National HIV Testing Day is June 27. (Wikimedia Commons photo)

National HIV Testing Day is June 27. (Wikimedia Commons photo)

Study looks at how HIV self-tests can help queer people overcome health-care hurdles

Study will send 15,000 free self-test kits to participants across Canada to either use themselves or share with others

Researchers are sending out thousands of free HIV self-test kits as part of a study to help gay men and queer people overcome barriers to getting screened.

The Community-Based Research Centre says longstanding issues such as stigma and lack of access to testing have become even more pronounced during the COVID-19 crisis, which has shuttered many sexual health clinics across the country.

The group’s annual Sex Now health survey for gay, bisexual, transgender, two-spirit and queer (GBT2Q) people launched Tuesday with a new component that offers 5,000 participants up to three rapid HIV self-test kits each.

Last November, bioLytical Laboratories’ one-minute, finger-prick INSTI HIV Self Test became the first medical device of its kind to be approved for use in Canada.

The technology is seen as a tool to help reduce rates of undetected HIV infections, particularly among marginalized groups.

“Even before the COVID pandemic, we saw that there were barriers to accessing HIV and sexual health testing,” said Nathan Lachowsky, the centre’s research director and the survey’s principal investigator.

“We’re really seeing these HIV self-tests as an opportunity to engage in community and address some of the systemic barriers.”

According to the centre, half of GBT2Q people surveyed last fall said they delayed or skipped testing for sexually transmitted infections during the first six months of the pandemic. More than half of respondents said clinics were closed or unavailable because of COVID-19, while more than a third raised concerns about contracting the novel coronavirus during their visit.

As the pandemic consumes most of Canada’s public health resources, Lachowsky said there’s a lack of quality data about the spread of HIV and other STIs, and he believes self-tests could help fill in some of those gaps.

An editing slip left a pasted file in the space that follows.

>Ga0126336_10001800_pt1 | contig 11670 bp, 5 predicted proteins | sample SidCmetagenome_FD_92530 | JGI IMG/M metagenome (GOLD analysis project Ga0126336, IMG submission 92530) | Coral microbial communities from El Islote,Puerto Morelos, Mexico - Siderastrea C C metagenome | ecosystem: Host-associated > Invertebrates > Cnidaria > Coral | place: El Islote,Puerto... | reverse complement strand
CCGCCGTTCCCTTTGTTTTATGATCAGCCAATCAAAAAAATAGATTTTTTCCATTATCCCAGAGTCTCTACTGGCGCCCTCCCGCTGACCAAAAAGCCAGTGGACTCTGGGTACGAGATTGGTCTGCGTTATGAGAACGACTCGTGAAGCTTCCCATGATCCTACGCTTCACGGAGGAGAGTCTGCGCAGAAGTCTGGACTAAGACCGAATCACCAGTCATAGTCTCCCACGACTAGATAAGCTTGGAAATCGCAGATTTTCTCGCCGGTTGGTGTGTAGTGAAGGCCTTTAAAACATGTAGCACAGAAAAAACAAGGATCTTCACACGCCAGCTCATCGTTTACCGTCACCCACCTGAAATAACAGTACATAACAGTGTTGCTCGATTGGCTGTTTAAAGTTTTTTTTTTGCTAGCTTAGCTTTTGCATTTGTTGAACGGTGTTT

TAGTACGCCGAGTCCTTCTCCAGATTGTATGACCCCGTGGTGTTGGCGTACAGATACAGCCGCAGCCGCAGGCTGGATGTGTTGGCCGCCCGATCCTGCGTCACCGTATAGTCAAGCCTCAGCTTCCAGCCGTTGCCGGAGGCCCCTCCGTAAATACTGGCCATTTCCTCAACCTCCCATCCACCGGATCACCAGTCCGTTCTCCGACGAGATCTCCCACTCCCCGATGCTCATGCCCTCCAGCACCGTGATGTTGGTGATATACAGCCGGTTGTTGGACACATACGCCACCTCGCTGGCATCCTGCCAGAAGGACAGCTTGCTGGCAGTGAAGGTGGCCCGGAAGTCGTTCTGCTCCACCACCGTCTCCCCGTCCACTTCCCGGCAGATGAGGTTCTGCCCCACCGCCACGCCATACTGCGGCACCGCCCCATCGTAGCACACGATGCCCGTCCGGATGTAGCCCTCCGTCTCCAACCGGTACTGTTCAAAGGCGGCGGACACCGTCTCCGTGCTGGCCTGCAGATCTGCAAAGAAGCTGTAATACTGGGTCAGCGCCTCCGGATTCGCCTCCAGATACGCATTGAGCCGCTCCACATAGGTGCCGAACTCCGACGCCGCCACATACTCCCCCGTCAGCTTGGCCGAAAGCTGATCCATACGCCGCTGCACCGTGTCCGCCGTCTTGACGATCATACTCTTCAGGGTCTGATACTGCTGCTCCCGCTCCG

“We know from the persistence of HIV pandemic amongst (the GBT2Q) community that we need to innovate, and we need new options,” said Lachowsky, who’s also an associate professor at the University of Victoria.

Backed by the HIV research group Reach Nexus, the study will send 15,000 free self-test kits to participants across Canada to either use themselves or share with others in their social network.

Researchers will collect feedback six months later on the devices and how they can be used to connect members of the GBT2Q community with other sexual health supports, said Lachowsky.

Lachowsky hopes these insights can inform a strategy that will reduce barriers to screening such as access to health care, travel and wait times, cost concerns and discrimination against sexual and gender minorities.

In 2018, nearly half of new HIV infections in Canada were among gay, bisexual and other men who have sex with men, according to the Public Health Agency of Canada.

Bryan Quinones, a harm reduction coordinator with Toronto’s Parkdale Queen West Community Health Centre, said COVID-19 has compounded sexual stigmatization in a way that will ultimately undermine public health.